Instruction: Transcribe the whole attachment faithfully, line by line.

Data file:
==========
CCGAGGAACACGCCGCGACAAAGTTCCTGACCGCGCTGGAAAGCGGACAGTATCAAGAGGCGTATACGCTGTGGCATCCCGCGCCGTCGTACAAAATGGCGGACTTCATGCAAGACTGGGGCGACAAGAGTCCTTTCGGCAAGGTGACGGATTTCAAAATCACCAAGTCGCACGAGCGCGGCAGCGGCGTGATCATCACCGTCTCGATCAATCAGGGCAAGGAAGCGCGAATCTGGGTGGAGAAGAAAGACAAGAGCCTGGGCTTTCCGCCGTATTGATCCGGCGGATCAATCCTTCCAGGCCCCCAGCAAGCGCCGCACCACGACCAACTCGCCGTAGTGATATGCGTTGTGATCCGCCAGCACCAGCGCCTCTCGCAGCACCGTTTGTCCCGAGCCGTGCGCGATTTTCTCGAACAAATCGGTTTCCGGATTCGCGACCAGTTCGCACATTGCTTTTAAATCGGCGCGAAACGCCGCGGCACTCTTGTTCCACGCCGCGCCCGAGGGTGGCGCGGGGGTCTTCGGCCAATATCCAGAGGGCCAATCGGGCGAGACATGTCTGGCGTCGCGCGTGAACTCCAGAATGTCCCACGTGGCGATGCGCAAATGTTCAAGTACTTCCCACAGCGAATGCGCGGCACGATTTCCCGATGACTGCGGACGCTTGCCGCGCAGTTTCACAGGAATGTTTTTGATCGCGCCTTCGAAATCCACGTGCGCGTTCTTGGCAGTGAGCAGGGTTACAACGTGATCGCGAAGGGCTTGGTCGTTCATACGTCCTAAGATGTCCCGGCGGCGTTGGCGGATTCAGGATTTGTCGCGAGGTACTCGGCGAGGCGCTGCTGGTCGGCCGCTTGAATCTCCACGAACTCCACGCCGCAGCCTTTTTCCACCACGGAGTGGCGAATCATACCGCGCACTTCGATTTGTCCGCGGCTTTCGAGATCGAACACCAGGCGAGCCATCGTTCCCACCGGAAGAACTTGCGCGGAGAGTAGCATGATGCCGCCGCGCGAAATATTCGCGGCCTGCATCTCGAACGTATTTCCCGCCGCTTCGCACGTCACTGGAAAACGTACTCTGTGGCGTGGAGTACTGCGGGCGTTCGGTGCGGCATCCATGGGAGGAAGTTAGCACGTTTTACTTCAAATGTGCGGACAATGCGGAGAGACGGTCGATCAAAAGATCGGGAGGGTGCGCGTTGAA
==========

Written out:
CCGAGGAACACGCCGCGACAAAGTTCCTGACCGCGCTGGAAAGCGGACAGTATCAAGAGGCGTATACGCTGTGGCATCCCGCGCCGTCGTACAAAATGGCGGACTTCATGCAAGACTGGGGCGACAAGAGTCCTTTCGGCAAGGTGACGGATTTCAAAATCACCAAGTCGCACGAGCGCGGCAGCGGCGTGATCATCACCGTCTCGATCAATCAGGGCAAGGAAGCGCGAATCTGGGTGGAGAAGAAAGACAAGAGCCTGGGCTTTCCGCCGTATTGATCCGGCGGATCAATCCTTCCAGGCCCCCAGCAAGCGCCGCACCACGACCAACTCGCCGTAGTGATATGCGTTGTGATCCGCCAGCACCAGCGCCTCTCGCAGCACCGTTTGTCCCGAGCCGTGCGCGATTTTCTCGAACAAATCGGTTTCCGGATTCGCGACCAGTTCGCACATTGCTTTTAAATCGGCGCGAAACGCCGCGGCACTCTTGTTCCACGCCGCGCCCGAGGGTGGCGCGGGGGTCTTCGGCCAATATCCAGAGGGCCAATCGGGCGAGACATGTCTGGCGTCGCGCGTGAACTCCAGAATGTCCCACGTGGCGATGCGCAAATGTTCAAGTACTTCCCACAGCGAATGCGCGGCACGATTTCCCGATGACTGCGGACGCTTGCCGCGCAGTTTCACAGGAATGTTTTTGATCGCGCCTTCGAAATCCACGTGCGCGTTCTTGGCAGTGAGCAGGGTTACAACGTGATCGCGAAGGGCTTGGTCGTTCATACGTCCTAAGATGTCCCGGCGGCGTTGGCGGATTCAGGATTTGTCGCGAGGTACTCGGCGAGGCGCTGCTGGTCGGCCGCTTGAATCTCCACGAACTCCACGCCGCAGCCTTTTTCCACCACGGAGTGGCGAATCATACCGCGCACTTCGATTTGTCCGCGGCTTTCGAGATCGAACACCAGGCGAGCCATCGTTCCCACCGGAAGAACTTGCGCGGAGAGTAGCATGATGCCGCCGCGCGAAATATTCGCGGCCTGCATCTCGAACGTATTTCCCGCCGCTTCGCACGTCACTGGAAAACGTACTCTGTGGCGTGGAGTACTGCGGGCGTTCGGTGCGGCATCCATGGGAGGAAGTTAGCACGTTTTACTTCAAATGTGCGGACAATGCGGAGAGACGGTCGATCAAAAGATCGGGAGGGTGCGCGTTGAA